http://msnbc.msn.com/id/3449870/
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tomreedtoon Donating Member (1000+ posts) Send PM | Profile | Ignore Tue Jun-01-04 02:00 PM
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1. Please quote: I don't want to register with the Moonies!
It's unusual that the Washington Post, a completely owned subsidiary of Reverend Moon, prints something critical about Republicans. But even that isn't enough to get me to be entered in the Rev's database by registering to see what E.J. Dionne has written. I don't need to buy any flowers, or steak, or frozen shrimp, or whatever Moon has his mind-controlled slaves selling these days. And that will happen if I give the Post my personal info.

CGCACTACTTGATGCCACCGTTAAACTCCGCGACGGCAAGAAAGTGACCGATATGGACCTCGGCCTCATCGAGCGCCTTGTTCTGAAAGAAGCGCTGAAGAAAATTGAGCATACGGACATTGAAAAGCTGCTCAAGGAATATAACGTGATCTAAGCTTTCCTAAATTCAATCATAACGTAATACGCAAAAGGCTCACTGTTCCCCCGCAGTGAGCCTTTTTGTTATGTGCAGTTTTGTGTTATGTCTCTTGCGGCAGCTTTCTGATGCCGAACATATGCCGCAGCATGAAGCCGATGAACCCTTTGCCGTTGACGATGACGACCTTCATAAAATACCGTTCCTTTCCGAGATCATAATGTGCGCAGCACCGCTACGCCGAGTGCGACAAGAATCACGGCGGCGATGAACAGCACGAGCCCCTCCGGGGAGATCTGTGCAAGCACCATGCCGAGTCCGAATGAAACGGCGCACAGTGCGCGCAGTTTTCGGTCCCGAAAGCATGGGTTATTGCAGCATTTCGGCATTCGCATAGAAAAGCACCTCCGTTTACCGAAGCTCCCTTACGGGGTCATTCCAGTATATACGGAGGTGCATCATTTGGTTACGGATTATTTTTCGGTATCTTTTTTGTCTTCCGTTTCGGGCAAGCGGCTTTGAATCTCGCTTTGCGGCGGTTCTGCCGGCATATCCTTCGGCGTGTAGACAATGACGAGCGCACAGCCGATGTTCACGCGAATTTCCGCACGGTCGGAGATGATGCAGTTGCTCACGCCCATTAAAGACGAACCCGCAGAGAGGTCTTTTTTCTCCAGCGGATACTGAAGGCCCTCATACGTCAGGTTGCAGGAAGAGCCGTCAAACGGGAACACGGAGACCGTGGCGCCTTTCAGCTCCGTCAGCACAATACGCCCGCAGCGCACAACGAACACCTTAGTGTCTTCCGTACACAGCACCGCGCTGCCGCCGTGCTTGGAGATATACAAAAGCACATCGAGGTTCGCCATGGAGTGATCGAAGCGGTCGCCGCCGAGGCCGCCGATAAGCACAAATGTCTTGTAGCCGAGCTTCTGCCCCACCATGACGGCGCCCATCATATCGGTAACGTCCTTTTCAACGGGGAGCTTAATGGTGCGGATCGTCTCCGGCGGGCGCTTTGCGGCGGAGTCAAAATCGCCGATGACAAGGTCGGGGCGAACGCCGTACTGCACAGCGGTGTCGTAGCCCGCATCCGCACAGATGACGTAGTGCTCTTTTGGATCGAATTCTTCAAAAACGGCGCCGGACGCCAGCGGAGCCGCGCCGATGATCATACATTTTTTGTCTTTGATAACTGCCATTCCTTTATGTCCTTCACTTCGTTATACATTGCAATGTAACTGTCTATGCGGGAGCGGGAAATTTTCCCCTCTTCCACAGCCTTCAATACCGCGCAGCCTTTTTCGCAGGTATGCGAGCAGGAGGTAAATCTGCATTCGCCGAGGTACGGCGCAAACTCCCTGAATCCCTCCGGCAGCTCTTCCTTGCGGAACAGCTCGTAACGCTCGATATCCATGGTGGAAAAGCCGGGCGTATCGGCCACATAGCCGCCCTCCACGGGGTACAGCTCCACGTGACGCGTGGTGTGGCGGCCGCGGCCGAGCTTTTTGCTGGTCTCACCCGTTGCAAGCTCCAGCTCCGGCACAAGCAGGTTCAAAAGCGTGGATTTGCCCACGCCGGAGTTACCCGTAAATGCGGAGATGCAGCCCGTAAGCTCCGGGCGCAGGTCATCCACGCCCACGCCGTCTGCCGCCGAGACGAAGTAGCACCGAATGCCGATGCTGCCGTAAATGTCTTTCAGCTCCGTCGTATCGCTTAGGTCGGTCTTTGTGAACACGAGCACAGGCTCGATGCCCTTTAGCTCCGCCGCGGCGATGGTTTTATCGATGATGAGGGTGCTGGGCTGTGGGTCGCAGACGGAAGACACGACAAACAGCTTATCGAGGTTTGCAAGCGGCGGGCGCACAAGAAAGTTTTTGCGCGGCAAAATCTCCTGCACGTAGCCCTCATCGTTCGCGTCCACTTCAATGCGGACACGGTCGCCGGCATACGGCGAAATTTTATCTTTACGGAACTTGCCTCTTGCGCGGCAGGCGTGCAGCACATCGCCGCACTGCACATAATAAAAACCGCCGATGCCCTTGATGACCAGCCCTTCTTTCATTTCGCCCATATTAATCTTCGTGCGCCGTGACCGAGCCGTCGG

So to save us from that messy business, how's about quoting at least a little of the article here in the forum, dArKeR? I'm sure you have a few minutes before the doorbell rings again with an offer to buy magazine subscriptions to the Reverend's approved publications.
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NYCGirl Donating Member (1000+ posts) Send PM | Profile | Ignore Tue Jun-01-04 02:07 PM
Response to Reply #1
2. Moon's paper is the Washington TIMES,
not the Washington Post.
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montanacowboy Donating Member (1000+ posts) Send PM | Profile | Ignore Tue Jun-01-04 02:09 PM
Response to Reply #1
4. The Washington Post is not
owned by the Moonies - it's the Washington Times - and EJ is one of the shining lights in journalism today as opposed to the rank and file whores.